Asset Recovery’ is a multi-faceted term that could entail many a meaning. In the last of this two-part series on this subject, Jonathan Price explains what ‘Asset Recovery’ is by taking a closer look at the Costa Concordia case …
Yesterday we explored the ‘Asset Recovery’ subject by enquiring into the Lehman Brothers bankruptcy case. Today, we shall look at it from a different angle by studying the Costa Concordia case.
The other types of asset recovery can all be considered as a form of sustainable business, a type of recycling, as they all involve transferring an asset from an owner that is no longer using it to one that sees it as having value. The field of asset recovery employs a large number of specialists, whether they are experts in the safe scrapping of IT equipment, the demolition of obsolete buildings, the re-use of industrial machinery or the liquidation of the assets of bankrupt companies. The two examples of asset recovery considered by this article both stand out for the outstanding work done by the specialists employed on them.
The example we will look at today, compared to Lehman Brothers, is in an entirely different field. It is the raising of the liner Costa Concordia from the seabed off the Italian island of Isola del Giglio. This asset recovery also involved a large number of specialists from various countries all working together to achieve the largest marine salvage operation of its kind.
What was remarkable about this operation and how was it achieved? To understand the size of the achievement it is necessary to assess the risks that the salvage team were facing and the technical difficulties they faced.
The main task of the salvage, the essence of success as it were, was to pull the liner into an upright position without the ship breaking up, so that it could later be re-floated and towed to a ship breakers to be cut up for scrap. The reason why bringing the ship up in one piece was so important was the risk of ecological disaster if she broke up. The Isola del Giglio is situated in the Arcipelago Toscano national park, and the local economy is dependent on tourism with travellers being drawn to the area by the unspoilt natural beauty.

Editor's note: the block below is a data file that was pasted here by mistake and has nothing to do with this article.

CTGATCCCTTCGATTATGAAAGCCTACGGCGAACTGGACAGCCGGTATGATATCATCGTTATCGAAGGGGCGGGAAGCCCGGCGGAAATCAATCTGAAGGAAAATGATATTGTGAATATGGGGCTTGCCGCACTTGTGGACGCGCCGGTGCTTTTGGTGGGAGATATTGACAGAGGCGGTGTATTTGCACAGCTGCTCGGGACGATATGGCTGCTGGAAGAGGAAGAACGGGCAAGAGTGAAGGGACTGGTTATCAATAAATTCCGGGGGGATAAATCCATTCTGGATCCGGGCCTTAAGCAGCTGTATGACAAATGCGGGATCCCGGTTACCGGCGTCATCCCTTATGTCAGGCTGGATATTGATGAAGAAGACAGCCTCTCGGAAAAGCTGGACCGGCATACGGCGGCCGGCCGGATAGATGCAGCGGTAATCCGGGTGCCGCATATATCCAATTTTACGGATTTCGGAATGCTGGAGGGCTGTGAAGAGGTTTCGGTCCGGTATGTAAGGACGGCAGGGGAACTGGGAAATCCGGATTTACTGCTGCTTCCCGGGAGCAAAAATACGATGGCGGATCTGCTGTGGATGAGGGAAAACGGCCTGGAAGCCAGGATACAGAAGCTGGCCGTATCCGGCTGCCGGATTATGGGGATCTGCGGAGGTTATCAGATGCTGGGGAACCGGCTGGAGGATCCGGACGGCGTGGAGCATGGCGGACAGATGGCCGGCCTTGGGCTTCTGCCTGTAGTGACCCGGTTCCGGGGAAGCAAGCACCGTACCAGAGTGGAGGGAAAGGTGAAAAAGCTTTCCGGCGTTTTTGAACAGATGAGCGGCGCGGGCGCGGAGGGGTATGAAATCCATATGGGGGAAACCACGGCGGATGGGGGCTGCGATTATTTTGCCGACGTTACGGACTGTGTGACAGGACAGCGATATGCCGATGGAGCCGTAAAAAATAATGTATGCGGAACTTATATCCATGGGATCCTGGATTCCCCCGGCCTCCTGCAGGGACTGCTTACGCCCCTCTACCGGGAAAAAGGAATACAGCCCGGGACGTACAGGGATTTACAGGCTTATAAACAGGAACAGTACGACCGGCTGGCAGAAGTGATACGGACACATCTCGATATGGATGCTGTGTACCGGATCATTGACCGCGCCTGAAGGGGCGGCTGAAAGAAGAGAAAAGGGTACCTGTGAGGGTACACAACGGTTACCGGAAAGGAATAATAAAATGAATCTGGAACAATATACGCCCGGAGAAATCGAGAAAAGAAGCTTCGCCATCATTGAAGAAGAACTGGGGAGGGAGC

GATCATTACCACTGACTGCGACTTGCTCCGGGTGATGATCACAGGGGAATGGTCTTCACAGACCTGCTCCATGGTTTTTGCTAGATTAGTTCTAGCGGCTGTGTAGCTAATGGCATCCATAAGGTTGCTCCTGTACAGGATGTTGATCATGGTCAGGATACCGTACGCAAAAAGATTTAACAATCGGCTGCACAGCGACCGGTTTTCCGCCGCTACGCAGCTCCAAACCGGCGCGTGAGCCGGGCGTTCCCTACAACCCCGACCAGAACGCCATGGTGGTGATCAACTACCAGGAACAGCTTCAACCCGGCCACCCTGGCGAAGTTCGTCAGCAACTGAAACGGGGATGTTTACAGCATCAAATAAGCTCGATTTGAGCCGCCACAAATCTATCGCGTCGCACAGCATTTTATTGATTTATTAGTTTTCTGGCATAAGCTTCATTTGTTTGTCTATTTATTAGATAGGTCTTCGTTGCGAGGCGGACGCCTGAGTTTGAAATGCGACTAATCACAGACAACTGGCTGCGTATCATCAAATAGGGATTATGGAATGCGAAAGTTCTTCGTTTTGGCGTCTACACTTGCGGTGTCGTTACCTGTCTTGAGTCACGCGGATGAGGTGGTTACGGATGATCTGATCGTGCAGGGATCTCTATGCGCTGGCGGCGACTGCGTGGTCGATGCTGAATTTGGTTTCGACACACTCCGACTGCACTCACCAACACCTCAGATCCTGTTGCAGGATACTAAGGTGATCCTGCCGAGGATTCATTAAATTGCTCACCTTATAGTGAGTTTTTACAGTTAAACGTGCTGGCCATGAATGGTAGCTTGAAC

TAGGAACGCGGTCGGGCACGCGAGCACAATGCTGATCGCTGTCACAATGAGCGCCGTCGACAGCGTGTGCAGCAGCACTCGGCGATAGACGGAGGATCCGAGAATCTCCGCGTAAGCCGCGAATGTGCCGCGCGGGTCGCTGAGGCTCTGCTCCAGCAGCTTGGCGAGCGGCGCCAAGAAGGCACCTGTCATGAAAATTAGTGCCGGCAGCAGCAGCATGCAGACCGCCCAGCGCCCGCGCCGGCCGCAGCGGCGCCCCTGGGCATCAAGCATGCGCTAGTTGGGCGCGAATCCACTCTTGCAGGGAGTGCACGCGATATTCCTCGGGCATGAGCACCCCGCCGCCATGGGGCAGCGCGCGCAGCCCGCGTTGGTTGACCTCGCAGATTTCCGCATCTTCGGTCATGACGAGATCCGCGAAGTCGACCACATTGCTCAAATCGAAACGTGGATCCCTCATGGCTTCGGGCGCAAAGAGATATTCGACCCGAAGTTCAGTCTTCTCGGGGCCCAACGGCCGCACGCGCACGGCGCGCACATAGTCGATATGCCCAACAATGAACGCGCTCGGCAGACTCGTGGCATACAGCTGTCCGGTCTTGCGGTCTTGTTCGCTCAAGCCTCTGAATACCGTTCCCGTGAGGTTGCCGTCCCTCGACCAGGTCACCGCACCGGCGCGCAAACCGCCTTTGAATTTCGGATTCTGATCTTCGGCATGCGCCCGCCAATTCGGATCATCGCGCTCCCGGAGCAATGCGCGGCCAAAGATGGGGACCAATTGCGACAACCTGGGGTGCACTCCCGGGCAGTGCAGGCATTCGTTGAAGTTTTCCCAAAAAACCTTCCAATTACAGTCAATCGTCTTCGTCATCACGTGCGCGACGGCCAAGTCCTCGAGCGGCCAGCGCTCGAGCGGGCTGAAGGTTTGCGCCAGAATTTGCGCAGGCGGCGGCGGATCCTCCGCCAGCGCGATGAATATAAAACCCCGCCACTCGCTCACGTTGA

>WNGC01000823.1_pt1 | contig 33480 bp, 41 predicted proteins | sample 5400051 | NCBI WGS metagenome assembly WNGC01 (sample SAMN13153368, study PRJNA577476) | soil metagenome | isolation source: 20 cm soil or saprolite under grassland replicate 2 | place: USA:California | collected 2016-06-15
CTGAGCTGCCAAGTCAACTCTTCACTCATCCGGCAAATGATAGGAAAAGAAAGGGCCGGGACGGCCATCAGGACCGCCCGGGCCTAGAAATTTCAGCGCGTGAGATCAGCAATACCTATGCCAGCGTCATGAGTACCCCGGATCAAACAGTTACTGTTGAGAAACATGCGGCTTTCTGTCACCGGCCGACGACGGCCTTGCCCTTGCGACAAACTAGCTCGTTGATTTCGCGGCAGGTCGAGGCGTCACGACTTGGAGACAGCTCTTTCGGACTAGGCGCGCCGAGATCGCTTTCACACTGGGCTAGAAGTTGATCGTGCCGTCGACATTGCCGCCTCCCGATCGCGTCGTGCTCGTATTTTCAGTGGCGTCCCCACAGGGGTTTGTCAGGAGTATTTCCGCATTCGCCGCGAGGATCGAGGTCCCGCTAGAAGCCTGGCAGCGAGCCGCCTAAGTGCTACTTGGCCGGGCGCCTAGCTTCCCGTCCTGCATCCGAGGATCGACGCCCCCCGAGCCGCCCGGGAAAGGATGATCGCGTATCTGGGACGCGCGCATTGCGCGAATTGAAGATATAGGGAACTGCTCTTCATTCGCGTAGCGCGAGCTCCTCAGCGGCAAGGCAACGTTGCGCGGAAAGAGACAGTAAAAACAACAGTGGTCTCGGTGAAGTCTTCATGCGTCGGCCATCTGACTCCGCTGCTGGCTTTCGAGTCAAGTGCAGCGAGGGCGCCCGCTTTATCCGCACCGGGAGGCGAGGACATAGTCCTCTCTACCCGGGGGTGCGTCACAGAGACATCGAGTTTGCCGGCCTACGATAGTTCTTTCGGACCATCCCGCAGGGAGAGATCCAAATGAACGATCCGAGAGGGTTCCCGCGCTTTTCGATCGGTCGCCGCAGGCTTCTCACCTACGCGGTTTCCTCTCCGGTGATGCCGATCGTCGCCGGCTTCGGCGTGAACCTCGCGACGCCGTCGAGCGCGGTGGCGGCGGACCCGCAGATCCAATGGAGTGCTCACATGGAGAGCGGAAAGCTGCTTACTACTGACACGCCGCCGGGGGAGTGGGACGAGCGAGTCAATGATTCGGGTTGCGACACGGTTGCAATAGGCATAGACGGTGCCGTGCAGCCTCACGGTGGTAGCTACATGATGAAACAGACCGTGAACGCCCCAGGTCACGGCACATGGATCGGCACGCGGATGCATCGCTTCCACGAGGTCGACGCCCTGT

The Costa Concordia is a diesel powered vessel and the wreck contained a large quantity of contaminants including the sewage produced by 4,880 passengers and crew and a vast quantity of rotten food and other soft commodities. The prospect of these toxic substances escaping into the sea, the damage that it would cause to the eco-system and the cost of the clean-up, were too awful to contemplate.
Given the need to right the ship in one piece and the fact that such an operation had never been attempted before, what was the approach taken by the salvage team, bearing in mind that the ship weighed 114,000 tonnes and was never designed to be hauled up?
The key to the operation and to dealing with such knotty problems as welding wet steel to bear such huge weight, was the ability to model all possible outcomes in computer simulations. The team took every imaginable scenario of weather, temperature, accident, breakage, sea movement etc. and modelled the outcome. This undertaking enabled them to foresee the likely consequences of each action and to plan the best possible course to minimise risk and maximise the chances of success. Such an analysis would not have been possible even five years ago.
The result was a tremendous success for all concerned. The ship was righted in one piece with minimal leakage of contents.
So what do Lehman Brothers and the raising of the Costa Concordia have in common? Both were rescue operations designed to minimise loss and to recover the maximum value from the assets involved. Both succeeded because of the creativity and dedication of the asset recovery specialists and both illustrate the practical application of the principles of sustainability to business disasters.
Jonathan Price is an Associate Lecturer at LSBF
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A version of this article has been published in InterContinental Finance
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